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Thread: A Tripod Setup for Tight Spaces

  1. #1

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    A Tripod Setup for Tight Spaces

    I sometimes photograph or film in places where there isn't much room for a standard tripod, or where one may get in the way of other people. At one point, I dropped by B&H and checked out all of the monopods that had three short legs that could be deployed. I understand why wedding photographers buy these hybrid monopods, but all of the ones that I looked at made me nervous. My conclusion was that they invite an expensive accident.

    The photo below shows a setup that I've used for about a year and that I've found to be acceptably stable. I mount a robust monopod on a solid ground tripod. The 3/8" female receiver on the bottom of the monopod screws onto the ground tripod's 3/8" stud. The tripod's legs can be extended for more stability, but I haven't found it necessary. With a little discretion, I've gotten away with using this setup in places where tripods are prohibited.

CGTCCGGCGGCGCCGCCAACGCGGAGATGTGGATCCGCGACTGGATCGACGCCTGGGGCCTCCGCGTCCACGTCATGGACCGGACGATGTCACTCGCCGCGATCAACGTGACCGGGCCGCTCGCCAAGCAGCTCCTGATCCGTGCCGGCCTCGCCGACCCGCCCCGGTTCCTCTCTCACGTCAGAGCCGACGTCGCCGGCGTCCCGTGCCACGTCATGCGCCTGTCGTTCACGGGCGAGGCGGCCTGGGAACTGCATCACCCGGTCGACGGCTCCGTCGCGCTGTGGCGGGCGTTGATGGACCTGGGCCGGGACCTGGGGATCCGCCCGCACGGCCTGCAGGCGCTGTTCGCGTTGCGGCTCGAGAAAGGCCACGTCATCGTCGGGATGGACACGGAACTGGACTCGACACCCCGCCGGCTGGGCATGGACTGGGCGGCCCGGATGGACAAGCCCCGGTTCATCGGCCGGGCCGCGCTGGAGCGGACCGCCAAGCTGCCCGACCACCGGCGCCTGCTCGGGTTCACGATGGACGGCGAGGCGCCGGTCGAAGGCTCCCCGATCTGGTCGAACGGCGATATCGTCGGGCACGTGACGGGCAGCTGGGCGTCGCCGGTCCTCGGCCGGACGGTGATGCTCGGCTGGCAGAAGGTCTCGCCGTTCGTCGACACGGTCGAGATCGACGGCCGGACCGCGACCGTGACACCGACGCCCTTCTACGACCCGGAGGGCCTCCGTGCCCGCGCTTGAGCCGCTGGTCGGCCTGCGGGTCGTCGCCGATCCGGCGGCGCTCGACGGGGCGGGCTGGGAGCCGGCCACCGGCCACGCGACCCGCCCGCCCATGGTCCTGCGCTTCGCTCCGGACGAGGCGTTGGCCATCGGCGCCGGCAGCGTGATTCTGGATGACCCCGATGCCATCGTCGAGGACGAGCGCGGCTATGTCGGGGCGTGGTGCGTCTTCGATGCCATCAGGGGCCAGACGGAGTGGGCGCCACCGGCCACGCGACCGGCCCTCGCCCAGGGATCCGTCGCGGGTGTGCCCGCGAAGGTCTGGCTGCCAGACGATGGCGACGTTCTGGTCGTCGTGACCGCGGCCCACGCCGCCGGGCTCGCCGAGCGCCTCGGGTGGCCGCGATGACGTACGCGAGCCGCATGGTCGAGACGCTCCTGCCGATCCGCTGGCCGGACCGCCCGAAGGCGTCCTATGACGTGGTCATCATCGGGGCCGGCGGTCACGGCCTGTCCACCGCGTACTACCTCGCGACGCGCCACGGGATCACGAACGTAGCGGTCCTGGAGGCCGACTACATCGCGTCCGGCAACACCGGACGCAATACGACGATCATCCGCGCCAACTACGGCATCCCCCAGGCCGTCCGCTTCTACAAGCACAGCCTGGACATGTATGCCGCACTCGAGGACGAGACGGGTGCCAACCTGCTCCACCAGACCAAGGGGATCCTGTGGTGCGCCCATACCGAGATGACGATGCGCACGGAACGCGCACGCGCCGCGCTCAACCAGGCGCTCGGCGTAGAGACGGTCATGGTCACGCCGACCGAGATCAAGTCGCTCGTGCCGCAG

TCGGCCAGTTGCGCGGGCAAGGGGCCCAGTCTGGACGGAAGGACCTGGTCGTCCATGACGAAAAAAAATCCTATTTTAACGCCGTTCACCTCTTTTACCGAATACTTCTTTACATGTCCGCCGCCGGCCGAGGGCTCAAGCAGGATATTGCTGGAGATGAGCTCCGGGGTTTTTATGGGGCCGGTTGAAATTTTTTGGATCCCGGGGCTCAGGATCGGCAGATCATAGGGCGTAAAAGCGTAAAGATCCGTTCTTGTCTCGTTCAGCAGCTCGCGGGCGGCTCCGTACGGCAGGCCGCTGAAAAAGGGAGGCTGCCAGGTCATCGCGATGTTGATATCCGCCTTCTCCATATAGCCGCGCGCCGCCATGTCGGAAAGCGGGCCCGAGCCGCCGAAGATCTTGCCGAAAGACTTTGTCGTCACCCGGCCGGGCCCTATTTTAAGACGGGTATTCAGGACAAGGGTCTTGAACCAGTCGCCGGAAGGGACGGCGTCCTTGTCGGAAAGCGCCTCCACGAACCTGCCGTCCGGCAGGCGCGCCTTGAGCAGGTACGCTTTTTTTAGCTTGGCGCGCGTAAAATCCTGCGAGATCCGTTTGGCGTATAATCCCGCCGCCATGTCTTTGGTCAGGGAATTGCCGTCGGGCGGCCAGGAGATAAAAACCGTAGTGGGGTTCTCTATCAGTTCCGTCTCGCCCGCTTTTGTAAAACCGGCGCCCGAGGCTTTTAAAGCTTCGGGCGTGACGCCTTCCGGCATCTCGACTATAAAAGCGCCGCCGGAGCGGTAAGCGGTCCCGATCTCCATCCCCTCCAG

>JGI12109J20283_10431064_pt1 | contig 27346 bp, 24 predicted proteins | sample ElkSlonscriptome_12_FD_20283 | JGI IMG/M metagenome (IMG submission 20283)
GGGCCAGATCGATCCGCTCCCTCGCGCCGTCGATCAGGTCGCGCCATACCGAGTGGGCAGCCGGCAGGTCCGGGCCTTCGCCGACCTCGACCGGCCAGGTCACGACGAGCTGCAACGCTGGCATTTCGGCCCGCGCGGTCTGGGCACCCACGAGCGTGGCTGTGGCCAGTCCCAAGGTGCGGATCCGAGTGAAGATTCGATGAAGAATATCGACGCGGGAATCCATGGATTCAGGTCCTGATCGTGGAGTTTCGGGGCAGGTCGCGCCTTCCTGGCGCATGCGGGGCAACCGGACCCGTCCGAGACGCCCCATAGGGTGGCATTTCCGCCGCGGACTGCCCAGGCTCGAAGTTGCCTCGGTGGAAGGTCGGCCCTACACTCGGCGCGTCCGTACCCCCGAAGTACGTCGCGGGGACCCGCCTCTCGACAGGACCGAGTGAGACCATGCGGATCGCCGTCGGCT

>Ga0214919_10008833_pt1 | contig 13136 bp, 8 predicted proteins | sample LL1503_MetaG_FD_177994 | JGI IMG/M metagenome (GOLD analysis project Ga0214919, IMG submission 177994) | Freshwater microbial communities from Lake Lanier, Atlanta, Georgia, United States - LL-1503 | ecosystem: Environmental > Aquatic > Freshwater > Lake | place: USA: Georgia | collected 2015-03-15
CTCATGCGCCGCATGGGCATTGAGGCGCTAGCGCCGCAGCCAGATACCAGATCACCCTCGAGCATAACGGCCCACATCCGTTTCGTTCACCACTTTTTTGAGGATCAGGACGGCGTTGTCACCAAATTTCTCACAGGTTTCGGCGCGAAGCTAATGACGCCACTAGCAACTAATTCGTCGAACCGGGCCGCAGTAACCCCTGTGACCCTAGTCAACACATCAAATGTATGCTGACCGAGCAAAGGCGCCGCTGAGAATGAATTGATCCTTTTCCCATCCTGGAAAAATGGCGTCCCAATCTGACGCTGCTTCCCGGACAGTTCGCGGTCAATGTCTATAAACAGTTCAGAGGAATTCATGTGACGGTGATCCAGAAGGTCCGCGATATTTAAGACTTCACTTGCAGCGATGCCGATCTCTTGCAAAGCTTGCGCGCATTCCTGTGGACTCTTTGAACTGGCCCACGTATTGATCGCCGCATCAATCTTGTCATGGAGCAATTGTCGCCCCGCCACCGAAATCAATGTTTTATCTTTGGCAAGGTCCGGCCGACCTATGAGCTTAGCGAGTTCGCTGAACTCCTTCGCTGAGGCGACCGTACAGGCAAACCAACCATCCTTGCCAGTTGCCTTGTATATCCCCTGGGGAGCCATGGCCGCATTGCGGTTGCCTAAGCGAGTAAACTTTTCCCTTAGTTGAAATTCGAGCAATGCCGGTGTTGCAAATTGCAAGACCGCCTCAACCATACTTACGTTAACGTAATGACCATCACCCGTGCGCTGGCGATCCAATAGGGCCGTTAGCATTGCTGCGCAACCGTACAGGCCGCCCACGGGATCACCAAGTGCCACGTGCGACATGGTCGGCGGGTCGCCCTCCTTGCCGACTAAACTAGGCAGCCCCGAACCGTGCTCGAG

The Walkstool in the photo, in addition to being comfortable, eliminates or reduces the need to extend the sections of the monopod. I am a fan of the Walkstool, which is popular with nature and sports photographers.

    The camera in the photo is a Blackmagic Cinema Camera, and the tripod head is a Miller fluid head, but the setup works just as well with a 4x5. I haven't tried this with an 8x10.

    Links:

    Gitzo GM4542 Series 4 Monopod

    Note that Gitzo's Series 4 monopods are the most robust monopods that it makes.

    Really Right Stuff Versa Ground Tripod

    There are alternatives to the RRS tripod. I believe that the Benro and Induro tripods linked below are the same tripod, except that the Benro is made of aluminium and the Induro is carbon fibre. The Benro comes with a half ball receiver, the Induro with a flat plate. Both tripods will take either. The Benro is significantly less expensive than the RRS and Induro. In his case, the difference in weight between aluminium and carbon fibre is insignificant. I'd also mention RRS's aluminium ground tripod, but it was discontinued last year.

    Benro Hi-Hat

    Induro Baby Grand Tripod